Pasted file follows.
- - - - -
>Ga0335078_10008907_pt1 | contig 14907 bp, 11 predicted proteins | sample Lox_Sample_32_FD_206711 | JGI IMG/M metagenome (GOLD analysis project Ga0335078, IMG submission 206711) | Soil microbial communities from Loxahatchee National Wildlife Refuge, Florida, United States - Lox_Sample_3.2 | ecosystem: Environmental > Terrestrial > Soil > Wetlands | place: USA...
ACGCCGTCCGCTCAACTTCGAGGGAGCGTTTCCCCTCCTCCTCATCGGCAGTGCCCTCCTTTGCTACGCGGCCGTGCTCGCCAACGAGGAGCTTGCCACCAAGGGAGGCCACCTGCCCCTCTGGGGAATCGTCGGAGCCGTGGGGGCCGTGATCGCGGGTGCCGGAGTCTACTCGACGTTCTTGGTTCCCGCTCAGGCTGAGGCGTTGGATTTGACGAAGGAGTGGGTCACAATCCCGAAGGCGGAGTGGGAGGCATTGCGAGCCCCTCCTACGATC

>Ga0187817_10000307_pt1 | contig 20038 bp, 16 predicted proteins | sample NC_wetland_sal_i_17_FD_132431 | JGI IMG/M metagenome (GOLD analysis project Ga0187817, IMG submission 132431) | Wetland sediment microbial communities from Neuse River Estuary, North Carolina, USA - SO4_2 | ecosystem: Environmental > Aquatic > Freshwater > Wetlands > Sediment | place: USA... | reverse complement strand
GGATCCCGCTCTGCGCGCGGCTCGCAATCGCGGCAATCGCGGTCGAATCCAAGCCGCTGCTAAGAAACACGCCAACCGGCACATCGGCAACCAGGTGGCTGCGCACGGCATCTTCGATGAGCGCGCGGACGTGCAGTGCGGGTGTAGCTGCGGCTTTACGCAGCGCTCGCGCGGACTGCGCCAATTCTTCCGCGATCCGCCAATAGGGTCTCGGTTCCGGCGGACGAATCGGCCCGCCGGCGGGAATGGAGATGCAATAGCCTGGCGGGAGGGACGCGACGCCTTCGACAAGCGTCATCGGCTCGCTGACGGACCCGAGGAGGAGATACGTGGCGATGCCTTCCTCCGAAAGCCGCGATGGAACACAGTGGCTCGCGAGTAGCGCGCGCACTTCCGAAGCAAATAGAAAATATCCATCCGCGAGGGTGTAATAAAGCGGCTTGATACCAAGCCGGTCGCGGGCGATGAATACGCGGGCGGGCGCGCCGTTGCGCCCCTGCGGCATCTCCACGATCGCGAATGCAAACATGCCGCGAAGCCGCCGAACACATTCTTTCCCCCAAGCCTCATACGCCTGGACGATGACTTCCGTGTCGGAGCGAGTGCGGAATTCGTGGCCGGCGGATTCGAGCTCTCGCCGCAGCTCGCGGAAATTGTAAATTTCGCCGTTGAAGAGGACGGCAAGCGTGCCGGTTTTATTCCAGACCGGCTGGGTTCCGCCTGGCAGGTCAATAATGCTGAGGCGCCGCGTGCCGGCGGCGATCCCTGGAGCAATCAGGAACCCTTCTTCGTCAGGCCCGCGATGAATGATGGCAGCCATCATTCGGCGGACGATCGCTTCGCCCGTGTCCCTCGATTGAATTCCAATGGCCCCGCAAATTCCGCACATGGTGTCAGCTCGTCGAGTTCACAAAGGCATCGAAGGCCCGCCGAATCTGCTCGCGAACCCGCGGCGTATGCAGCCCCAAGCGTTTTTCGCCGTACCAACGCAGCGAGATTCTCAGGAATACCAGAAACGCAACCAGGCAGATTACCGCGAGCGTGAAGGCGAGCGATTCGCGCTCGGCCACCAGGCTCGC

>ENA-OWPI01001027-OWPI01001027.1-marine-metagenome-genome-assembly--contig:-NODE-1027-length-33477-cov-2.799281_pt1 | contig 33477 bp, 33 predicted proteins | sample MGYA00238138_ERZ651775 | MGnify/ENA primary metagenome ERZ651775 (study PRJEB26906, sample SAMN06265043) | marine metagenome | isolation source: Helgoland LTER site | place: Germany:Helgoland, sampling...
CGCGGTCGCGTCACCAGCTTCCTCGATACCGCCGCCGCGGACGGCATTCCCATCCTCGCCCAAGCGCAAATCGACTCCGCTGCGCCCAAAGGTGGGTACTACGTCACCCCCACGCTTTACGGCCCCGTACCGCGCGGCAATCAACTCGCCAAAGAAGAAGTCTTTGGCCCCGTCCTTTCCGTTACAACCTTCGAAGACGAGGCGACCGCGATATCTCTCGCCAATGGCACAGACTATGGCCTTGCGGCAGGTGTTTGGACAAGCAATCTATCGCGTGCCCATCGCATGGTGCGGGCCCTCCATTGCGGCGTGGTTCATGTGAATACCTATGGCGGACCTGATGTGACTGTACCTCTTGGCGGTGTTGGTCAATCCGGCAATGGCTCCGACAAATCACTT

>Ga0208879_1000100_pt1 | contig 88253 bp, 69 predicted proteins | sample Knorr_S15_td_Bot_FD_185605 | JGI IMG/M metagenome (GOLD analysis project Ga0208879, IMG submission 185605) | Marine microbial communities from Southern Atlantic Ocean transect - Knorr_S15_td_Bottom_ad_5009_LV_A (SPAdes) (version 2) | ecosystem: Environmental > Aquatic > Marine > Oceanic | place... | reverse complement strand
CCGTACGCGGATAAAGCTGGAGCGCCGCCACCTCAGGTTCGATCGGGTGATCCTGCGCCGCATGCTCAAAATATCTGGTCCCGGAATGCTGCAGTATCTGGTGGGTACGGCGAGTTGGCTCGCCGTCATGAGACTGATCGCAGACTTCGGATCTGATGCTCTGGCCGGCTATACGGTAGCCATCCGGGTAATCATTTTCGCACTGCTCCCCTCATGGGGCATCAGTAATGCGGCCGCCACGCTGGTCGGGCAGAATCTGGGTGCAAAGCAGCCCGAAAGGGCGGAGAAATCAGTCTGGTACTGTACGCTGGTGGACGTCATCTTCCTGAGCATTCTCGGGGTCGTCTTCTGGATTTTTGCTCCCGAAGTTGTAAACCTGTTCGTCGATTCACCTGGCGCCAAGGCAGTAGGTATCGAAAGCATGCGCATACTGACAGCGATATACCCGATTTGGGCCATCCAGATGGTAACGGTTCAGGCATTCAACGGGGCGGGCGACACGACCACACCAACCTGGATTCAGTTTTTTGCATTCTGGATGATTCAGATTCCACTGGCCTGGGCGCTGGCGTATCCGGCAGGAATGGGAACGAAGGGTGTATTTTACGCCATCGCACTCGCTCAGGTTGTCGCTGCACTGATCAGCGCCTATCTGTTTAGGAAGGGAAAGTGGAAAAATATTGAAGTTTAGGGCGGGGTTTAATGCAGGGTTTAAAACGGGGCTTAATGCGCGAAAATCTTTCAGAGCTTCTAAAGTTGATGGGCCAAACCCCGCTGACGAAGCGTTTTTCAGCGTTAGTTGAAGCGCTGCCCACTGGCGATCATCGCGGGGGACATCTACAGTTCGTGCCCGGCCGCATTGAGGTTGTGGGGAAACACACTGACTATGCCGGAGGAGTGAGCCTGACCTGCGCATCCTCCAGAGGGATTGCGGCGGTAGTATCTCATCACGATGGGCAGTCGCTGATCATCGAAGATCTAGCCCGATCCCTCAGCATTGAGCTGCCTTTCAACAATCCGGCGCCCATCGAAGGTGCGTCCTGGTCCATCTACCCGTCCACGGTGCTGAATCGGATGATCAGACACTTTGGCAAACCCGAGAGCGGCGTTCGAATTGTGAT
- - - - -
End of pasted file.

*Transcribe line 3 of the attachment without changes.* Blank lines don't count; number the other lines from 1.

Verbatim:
>Ga0187817_10000307_pt1 | contig 20038 bp, 16 predicted proteins | sample NC_wetland_sal_i_17_FD_132431 | JGI IMG/M metagenome (GOLD analysis project Ga0187817, IMG submission 132431) | Wetland sediment microbial communities from Neuse River Estuary, North Carolina, USA - SO4_2 | ecosystem: Environmental > Aquatic > Freshwater > Wetlands > Sediment | place: USA... | reverse complement strand